The NIH is offering a cash reward to researchers who come up with a plan to advance so-called open science as it part of its continued efforts to encourage data sharing.
The winner of the newly announced Open Science Prize will receive $230,000. It will be selected from a roster of up to 6 competitors, who will be given $80,000 to develop their ideas based on the advice of a panel of experts. The competing open data concepts must be submitted by December 2016, and the winner is expected to be selected on Feb. 28.
"Research is a global, data-driven enterprise and our ability to improve health increasingly hinges on our ability to manage and make sense of the enormous amounts of data being produced by scientific research," said NIH Director Dr. Francis Collins, in a statement. "I expect the Open Science Prize to generate innovative ideas to improve data access and establish new international collaborations that will illustrate the transformative power of sharing research data."
London-based charity Wellcome Trust is contributing funds toward the Open Science Prize, as is The Howard Hughes Medical Institute.
This is the latest in a string or prize-based competitions launched by the NIH, at least in the device world. In May, the NIH selected 16 winners of its Neuro Startup Challenge to commercialize neurological devices and diagnostics based on outlicensed agency patents. And in May the National Institute on Alcohol Abuse and Alcoholism issued the $200,000 Wearable Alcohol Biosensor Challenge in search of med tech that provides accurate information on how much an individual is drinking.
But when it comes to ensuring the free flow of scientific information, the NIH demonstrated that it is willing to use the stick and not just the carrot. In November, it proposed that makers of unapproved drugs and devices post summaries of study results on ClinicalTrials.gov, the government's public portal, within a year of trial conclusion. As it stands, sponsors are required to disclose results only on studies of approved products, which accounted for about 15,000 of the roughly 178,000 trials posted on the site.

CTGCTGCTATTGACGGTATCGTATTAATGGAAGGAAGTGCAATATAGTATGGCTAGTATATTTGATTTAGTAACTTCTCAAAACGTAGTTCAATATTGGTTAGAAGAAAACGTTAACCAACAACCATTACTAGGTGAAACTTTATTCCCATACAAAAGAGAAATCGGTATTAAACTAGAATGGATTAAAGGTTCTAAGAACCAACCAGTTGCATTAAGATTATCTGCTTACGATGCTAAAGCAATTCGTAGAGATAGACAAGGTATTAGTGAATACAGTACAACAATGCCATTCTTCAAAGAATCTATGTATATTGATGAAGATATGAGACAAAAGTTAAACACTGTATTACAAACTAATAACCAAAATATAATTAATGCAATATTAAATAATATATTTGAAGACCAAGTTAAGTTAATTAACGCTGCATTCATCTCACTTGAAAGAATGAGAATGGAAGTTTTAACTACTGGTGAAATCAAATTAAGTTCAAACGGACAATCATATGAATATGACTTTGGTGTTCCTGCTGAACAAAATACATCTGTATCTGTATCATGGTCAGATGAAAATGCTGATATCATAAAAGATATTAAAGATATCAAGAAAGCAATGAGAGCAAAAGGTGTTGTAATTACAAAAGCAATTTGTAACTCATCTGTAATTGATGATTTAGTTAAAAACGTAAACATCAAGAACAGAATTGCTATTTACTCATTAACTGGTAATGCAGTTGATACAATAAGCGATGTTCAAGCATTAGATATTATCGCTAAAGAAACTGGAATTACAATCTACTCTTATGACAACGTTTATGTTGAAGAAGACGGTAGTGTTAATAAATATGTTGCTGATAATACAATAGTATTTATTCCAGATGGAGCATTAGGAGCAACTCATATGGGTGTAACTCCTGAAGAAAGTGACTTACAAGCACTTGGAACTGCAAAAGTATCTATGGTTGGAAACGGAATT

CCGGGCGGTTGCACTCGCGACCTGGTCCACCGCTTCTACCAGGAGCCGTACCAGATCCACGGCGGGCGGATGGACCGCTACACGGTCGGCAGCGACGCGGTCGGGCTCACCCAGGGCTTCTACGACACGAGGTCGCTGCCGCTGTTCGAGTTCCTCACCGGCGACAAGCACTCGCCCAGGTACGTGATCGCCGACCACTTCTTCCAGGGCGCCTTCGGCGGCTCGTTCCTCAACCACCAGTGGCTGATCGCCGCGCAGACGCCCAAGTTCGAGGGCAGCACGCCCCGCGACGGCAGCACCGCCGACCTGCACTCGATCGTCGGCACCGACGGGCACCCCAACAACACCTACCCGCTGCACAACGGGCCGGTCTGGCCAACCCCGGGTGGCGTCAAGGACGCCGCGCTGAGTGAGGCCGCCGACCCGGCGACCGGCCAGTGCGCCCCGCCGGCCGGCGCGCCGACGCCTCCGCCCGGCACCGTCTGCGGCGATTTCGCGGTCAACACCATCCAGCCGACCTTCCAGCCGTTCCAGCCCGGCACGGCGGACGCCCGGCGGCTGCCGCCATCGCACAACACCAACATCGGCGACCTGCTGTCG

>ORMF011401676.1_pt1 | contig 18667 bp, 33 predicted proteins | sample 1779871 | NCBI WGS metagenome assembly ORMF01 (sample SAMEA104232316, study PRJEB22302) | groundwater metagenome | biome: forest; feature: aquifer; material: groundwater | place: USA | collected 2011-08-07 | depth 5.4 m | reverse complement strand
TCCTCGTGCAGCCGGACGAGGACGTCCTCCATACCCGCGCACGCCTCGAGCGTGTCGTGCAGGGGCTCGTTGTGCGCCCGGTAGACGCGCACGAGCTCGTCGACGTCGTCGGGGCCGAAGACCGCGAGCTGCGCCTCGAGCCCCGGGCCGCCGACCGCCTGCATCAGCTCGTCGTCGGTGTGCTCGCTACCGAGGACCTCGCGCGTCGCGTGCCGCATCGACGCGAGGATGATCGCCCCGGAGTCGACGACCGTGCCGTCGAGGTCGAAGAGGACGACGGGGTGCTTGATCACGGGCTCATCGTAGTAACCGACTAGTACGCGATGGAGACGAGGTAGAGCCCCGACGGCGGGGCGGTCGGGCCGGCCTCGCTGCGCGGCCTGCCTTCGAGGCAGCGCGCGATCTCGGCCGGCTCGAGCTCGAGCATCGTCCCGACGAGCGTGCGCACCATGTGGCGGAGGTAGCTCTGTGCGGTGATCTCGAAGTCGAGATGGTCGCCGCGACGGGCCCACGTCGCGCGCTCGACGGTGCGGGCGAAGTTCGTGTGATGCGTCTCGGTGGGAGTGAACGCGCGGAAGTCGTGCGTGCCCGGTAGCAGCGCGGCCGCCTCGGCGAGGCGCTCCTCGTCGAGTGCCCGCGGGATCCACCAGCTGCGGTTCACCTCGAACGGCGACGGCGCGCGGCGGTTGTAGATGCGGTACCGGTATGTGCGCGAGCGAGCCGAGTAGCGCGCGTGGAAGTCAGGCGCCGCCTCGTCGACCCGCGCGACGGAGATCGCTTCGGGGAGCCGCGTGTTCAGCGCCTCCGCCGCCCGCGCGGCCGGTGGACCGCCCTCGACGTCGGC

Open data was also discussed during the annual AdvaMed med tech conference, where cardiologist Dr. Eric Topol proclaimed that individual's access to their personal health information should be a civil right. He envisioned a world where patients are empowered and informed by a continuous stream of data, which is easily produced at home using a plethora of wearable smartphone-enabled mobile devices and patient monitors.
Meanwhile, several pacemaker patients such as Hugo Campos have complained that they are not allowed to access the data produced by the cardiology implant inside their own body. Manufacturers like Medtronic ($MDT) say they would need to create a device that's FDA-approved for sharing patient information (and the agency has supported the statement), while clinicians say the data is difficult to interpret, and would lead to unnecessary anxiety or behavior.
Medtronic would not give Campos the pacemaker summary reports or raw data, but his doctor did agree to email the reports to the patient, the WSJ reported. He also bought a pacemaker programmer on eBay to download the raw data, and with the help of a two-week course on cardiac rhythm management, is using the information to modify his diet.